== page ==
Statement in Science Curriculum Standards McREL Review and KSBE Response
Patterns of diversification and extinction of organisms are documented in the fossil record. Evidence also indicates that simple, bacterialike life may have existed billions of years ago. However, in many cases the fossil record is not consistent with gradual, unbroken sequences postulated by biological evolution. Criticized by McREL for "additional specificity that undercuts the indicator", but retained by the KSBE science subcommittee.
Biological evolution postulates an unguided natural process that has no discernable direction or goal. Criticized by McREL as a "confusing or unclear statement", but retained by the KSBE science subcommittee.
The view that living things in all the major kingdoms are modified descendants of a common ancestor (described in the pattern of a branching tree) has been challenged in recent years by:
  1. Discrepancies in the molecular evidence (e.g., differences in relatedness inferred from sequence studies of different proteins) previously thought to support that view.
  2. A fossil record that shows sudden bursts of increased complexity (the Cambrian Explosion), long periods of stasis and the absence of abundant transitional forms rather than steady gradual increases in complexity, and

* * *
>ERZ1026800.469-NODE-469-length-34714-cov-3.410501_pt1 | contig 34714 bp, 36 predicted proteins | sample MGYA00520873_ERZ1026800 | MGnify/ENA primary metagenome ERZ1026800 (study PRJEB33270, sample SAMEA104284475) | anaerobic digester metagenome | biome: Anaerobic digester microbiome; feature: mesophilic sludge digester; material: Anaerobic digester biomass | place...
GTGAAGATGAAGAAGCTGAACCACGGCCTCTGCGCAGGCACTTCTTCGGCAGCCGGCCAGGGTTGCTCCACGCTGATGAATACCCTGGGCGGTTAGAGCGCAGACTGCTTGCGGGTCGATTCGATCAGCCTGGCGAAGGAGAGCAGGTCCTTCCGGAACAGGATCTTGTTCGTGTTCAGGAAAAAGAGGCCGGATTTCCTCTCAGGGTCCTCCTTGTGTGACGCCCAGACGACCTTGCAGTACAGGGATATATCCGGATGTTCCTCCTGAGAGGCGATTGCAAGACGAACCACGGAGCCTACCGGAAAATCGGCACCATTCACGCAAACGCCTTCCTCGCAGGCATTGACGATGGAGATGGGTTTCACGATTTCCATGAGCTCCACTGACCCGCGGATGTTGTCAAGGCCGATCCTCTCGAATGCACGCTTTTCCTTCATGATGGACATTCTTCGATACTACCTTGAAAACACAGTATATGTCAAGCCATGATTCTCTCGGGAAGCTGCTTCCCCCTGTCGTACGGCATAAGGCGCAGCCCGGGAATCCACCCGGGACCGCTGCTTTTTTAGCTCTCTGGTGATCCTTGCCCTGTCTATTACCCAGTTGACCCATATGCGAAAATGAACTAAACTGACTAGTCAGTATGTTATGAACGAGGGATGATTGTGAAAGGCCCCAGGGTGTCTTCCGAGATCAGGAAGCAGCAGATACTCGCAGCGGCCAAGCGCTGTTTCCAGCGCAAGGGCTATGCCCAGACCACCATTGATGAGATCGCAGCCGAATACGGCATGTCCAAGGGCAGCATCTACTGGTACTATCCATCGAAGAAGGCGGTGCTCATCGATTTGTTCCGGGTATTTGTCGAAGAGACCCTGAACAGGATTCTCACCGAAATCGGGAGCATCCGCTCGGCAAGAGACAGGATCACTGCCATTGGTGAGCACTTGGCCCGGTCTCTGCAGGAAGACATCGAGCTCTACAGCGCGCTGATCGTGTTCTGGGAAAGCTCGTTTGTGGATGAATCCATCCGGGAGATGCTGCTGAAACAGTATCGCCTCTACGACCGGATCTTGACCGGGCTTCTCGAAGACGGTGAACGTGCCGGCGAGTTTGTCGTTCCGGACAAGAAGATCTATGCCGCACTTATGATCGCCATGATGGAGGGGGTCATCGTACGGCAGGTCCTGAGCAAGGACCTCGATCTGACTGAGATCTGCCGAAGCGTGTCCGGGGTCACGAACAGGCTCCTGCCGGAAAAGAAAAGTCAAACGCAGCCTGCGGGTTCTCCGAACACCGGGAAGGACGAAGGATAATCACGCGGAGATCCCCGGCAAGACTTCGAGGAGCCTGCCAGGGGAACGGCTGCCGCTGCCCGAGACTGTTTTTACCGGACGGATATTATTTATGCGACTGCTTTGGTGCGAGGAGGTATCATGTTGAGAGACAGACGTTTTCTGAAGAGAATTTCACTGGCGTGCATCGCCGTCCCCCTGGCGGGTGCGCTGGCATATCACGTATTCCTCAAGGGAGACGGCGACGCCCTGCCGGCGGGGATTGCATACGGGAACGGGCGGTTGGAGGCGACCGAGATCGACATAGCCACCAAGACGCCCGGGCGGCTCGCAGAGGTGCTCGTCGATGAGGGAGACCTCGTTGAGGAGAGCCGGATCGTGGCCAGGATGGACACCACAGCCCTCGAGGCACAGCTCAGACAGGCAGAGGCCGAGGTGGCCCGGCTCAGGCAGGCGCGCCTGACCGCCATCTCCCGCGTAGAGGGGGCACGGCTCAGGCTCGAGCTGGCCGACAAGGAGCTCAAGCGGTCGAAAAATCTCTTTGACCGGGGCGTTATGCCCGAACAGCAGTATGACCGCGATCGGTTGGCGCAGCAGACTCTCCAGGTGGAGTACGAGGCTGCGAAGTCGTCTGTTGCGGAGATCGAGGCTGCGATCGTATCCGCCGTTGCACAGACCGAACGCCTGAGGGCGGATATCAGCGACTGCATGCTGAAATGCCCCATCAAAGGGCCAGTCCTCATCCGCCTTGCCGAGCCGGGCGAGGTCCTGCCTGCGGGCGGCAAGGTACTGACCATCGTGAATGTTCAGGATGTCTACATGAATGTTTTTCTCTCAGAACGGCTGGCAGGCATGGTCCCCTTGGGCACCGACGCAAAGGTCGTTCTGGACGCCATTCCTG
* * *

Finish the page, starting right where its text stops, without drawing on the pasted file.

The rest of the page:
3. Studies that show animals follow different rather than identical early stages of embryological development.
Criticized by McREL for "supporting content not found in comparison documents", but retained by the KSBE science subcommittee.
Whether microevolution (change within a species) can be extrapolated to explain macroevolutionary changes (such as new complex organs or body plans and new biochemical systems which appear irreducibly complex) is controversial. These kinds of macroevolutionary explanations generally are not based on direct observations and often reflect historical narratives based on inferences from indirect or circumstantial evidence. Criticized by McREL for "supporting content not found in comparison documents", but retained by the KSBE science subcommittee.
Explains proposed scientific explanations of the origin of life as well as scientific criticisms of those explanations. Criticized by McREL for "supporting content not found in comparison documents", but retained by the KSBE science subcommittee.
  1. A lack of empirical evidence for a "primordial soup" or a chemically hospitable pre-biotic atmosphere;
  2. The lack of adequate natural explanations for the genetic code, the sequences of genetic information necessary to specify life, the biochemical machinery needed to translate genetic information into functional biosystems, and the formation of proto-cells; and
  3. The sudden rather than gradual emergence of organisms near the time that the Earth first became habitable.
Criticized by McREL for "supporting content not found in comparison documents", but retained by the KSBE science subcommittee.